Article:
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Buffysquirrel
12-29-2012, 09:25 PM
I've tried googling this but my fu is weak today.

It's a contemporary setting (UK).

My character has been hunted into a state of exhaustion and brought into A&E. Because he's exhibiting psychotic symptoms, and his records show these have been induced in the past by alcohol idiosyncratic intoxication, they do a blood test. It's negative for alcohol, but what would it show?

crunchyblanket
12-29-2012, 09:38 PM
Hmn. I haven't done A&E bloods in a long while, but it's likely they'd run the following:

- Thyroid Function Tests (overactive thyroid can, in extreme cases, cause psychotic episodes.)
- Certain drugs, such as marijuana, cocaine, amphetamines (although these would only be tested for if there were a strong suspicion of drug use, i.e other symptoms present, history of drug/alcohol abuse - they are specialist tests and expensive to run. In your character's case, they probably would run these.)
- Liver function tests inc. gamma GT (particularly if alcohol abuse is a possibility.)
- Urea and Electrolytes (aka Kidney Function Tests - part of a standard A&E profile, as far as I recall, and usually used to check for dehydration. Abnormal electrolyte levels can also present with psychiatric symptoms.)
- Full Blood Count (also a standard part of the A&E profile)
- Syphilis screening

Other possibilities, if psychotic symptoms are present, would be testosterone levels, Vitamin B12 levels and, if the patient is delirious at the time of admission, they'd probably want to run blood glucose levels as well.

It's worth noting that scans and such would only really be considered if there were definite neurological symptoms, and given the patient's history wouldn't be a main concern - they'd be more likely to assume drug/alcohol abuse.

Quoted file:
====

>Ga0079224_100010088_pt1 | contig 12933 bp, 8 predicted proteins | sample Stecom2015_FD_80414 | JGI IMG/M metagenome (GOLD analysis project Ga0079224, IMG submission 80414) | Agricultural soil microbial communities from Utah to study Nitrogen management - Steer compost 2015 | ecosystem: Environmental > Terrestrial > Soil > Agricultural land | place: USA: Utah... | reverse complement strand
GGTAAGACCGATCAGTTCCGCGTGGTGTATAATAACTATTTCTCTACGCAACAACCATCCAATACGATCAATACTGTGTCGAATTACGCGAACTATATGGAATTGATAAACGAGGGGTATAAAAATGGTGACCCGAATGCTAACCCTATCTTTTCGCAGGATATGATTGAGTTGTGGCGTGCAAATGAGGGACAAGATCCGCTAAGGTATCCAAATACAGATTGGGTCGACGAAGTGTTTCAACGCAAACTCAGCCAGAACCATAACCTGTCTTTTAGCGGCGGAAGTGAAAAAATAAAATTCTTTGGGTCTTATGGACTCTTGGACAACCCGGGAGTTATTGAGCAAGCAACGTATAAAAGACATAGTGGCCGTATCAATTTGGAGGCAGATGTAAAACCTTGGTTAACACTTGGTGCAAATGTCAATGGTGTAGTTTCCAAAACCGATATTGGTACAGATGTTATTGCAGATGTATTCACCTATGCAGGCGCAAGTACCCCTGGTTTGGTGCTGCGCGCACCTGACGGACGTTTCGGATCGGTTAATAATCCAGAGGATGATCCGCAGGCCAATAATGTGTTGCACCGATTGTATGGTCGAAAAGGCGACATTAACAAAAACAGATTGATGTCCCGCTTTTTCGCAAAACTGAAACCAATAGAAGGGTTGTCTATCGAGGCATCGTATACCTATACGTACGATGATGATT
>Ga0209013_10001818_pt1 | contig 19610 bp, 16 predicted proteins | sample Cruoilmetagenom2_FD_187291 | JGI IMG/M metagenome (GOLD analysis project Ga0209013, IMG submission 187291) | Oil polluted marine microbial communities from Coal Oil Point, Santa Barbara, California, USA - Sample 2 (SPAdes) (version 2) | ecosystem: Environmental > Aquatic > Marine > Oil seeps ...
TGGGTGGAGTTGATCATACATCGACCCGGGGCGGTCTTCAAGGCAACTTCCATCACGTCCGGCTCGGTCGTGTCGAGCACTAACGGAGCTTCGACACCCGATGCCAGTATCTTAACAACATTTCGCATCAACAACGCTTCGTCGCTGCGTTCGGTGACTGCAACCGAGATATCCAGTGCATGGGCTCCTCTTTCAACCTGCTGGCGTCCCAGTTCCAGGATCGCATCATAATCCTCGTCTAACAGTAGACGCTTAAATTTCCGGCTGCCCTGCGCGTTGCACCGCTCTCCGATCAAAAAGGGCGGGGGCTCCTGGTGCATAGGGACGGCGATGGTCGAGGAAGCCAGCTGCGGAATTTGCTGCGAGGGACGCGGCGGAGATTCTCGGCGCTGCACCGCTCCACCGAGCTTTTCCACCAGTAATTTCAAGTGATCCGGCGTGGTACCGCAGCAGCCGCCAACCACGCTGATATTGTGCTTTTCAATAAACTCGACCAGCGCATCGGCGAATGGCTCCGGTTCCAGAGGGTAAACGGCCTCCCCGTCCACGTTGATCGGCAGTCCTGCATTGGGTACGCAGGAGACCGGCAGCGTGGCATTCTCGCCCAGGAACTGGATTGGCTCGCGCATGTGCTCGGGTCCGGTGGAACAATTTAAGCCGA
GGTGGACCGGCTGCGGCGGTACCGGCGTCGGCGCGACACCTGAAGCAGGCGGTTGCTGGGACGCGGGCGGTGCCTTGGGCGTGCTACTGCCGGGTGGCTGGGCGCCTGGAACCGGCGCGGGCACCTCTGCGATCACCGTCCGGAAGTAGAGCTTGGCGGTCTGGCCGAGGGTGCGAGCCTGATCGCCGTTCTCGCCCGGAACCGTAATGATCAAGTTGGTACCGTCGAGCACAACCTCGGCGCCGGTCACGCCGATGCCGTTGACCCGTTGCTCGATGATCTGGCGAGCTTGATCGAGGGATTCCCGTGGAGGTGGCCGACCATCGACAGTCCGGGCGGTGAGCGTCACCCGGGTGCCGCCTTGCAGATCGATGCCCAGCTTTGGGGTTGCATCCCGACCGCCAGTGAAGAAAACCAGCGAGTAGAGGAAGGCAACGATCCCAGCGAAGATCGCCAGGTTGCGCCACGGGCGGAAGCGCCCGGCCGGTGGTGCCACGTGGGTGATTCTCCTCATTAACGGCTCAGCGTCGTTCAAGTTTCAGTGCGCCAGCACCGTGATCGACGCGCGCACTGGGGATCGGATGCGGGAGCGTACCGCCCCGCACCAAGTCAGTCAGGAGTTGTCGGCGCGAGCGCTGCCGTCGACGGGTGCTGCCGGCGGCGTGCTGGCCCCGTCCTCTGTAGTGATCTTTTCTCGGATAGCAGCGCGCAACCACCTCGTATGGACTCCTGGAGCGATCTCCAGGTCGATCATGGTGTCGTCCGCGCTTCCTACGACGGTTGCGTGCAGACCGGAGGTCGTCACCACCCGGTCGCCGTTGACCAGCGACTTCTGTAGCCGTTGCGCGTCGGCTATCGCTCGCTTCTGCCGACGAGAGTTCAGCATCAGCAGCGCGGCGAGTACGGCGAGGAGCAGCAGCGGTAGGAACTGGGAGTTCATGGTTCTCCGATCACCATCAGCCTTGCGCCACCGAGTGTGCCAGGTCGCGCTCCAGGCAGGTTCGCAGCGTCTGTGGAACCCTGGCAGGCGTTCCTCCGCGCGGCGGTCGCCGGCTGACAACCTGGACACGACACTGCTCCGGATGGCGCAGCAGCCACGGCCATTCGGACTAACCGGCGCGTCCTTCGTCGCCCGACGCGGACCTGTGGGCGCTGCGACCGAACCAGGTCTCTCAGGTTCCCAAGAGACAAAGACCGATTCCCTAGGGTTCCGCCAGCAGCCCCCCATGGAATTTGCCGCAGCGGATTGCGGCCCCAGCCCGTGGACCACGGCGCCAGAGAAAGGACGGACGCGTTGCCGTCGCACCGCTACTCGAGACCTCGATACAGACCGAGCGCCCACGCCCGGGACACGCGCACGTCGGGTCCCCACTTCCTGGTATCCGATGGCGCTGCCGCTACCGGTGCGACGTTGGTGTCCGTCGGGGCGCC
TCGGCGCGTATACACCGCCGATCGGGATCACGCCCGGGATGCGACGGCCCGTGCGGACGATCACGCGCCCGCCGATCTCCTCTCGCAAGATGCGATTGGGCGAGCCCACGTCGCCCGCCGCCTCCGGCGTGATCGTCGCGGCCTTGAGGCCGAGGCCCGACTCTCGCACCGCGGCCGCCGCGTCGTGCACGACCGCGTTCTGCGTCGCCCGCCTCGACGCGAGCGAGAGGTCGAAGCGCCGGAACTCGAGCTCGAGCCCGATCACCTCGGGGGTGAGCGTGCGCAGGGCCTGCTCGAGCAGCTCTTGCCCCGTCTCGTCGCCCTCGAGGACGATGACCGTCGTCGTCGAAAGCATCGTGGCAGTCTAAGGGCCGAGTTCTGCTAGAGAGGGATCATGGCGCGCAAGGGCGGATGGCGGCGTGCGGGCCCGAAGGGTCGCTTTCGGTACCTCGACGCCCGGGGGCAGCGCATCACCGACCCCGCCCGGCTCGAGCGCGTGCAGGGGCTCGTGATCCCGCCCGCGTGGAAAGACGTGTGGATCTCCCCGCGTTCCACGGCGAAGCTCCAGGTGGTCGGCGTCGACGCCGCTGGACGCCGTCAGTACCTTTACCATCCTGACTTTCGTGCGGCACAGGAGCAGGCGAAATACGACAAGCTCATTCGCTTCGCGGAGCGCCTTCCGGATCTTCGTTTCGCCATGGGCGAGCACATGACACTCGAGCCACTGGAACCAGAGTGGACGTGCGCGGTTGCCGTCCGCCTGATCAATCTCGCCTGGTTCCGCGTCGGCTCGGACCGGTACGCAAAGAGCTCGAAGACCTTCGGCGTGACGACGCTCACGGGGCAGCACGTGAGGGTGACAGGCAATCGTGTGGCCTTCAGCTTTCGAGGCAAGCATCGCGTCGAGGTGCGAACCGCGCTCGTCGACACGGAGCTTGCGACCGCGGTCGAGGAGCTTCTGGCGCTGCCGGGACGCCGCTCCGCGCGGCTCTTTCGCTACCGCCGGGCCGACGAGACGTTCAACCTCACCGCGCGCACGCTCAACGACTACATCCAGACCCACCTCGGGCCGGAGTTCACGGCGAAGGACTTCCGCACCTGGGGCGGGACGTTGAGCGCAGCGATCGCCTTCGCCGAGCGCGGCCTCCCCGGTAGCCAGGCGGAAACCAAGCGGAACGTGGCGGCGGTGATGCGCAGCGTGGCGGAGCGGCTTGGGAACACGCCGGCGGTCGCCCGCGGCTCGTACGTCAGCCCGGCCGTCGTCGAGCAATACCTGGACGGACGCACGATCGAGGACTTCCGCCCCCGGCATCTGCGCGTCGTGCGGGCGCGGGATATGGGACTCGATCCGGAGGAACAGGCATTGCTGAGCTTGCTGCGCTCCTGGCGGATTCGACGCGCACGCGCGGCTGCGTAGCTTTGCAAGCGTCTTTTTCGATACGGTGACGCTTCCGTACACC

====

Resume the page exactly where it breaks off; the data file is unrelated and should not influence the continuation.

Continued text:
Buffysquirrel
12-29-2012, 09:43 PM
Thanks :). He's pretty much out of it when he's first admitted so they don't really get concerned until he wakes up. I'm just wondering what he'd be told about the test results. If, say, they'd show elevated cortisol levels (because he'd been chased a lot). There is independent testimony that he was chased.

crunchyblanket
12-29-2012, 09:52 PM
Thanks :). He's pretty much out of it when he's first admitted so they don't really get concerned until he wakes up. I'm just wondering what he'd be told about the test results. If, say, they'd show elevated cortisol levels (because he'd been chased a lot). There is independent testimony that he was chased.

Cortisol does tend to show as elevated after a particularly stressful event, but it's unlikely they'd run cortisol for a psychotic break - it's typically used to diagnose adrenal disorders i.e Cushing's syndrome and Addison's disease. Basically, a single cortisol test wouldn't be enough to determine stress as the cause - they'd need to do multiple tests in order to determine why it's elevated, and that would involve overnight dexamethasone testing, which is usually done on an outpatient basis.

If he's admitted almost unconscious, how are the staff made aware of his psychosis? Their primary concern would be rehydrating and checking for physical injuries, assuming he arrived in a semi-conscious state. Is he delirious when he gets there?

Assuming his blood tests come back normal, they'd likely just tell him so. If anything was amiss - for example, he showed deranged liver function - they'd probably want to keep him in longer for repeat tests and scans.

Buffysquirrel
12-29-2012, 09:58 PM
Is he delirious when he gets there?

I think he must be for the scenario to work, so, let's say he is. You're being a huge help :).

crunchyblanket
12-29-2012, 10:05 PM
I think he must be for the scenario to work, so, let's say he is. You're being a huge help :).

No worries. I knew being a MLA would come in handy some day ;)

Okay, so on that assumption, they'd firstly be concerned with ensuring he's not a danger to himself or others. I figure the exhaustion would probably mean he's not particularly physically aggressive, so restraint/sedation would be unlikely (unless he's the kind of patient who likes to rip out IV's, in which case they might knock him out. Dehydration would be a major concern - replacing lost fluids and electrolytes is imperative in exhausted patients, doubly so in those suspected of alcohol poisoning.)

Getting bloods from him might be tricky. You might find he's less than amenable to the idea. Still, they'd want to do this before anything else, save determining his heart rate (tachycardia is likely to be present, especially if he's been running/panicking a lot) and checking for fever.

Also: it's likely he would not be left alone. Delirious patients have a nasty tendency of climbing over bed rails and hurting themselves.

Buffysquirrel
12-29-2012, 10:49 PM
Thanks :).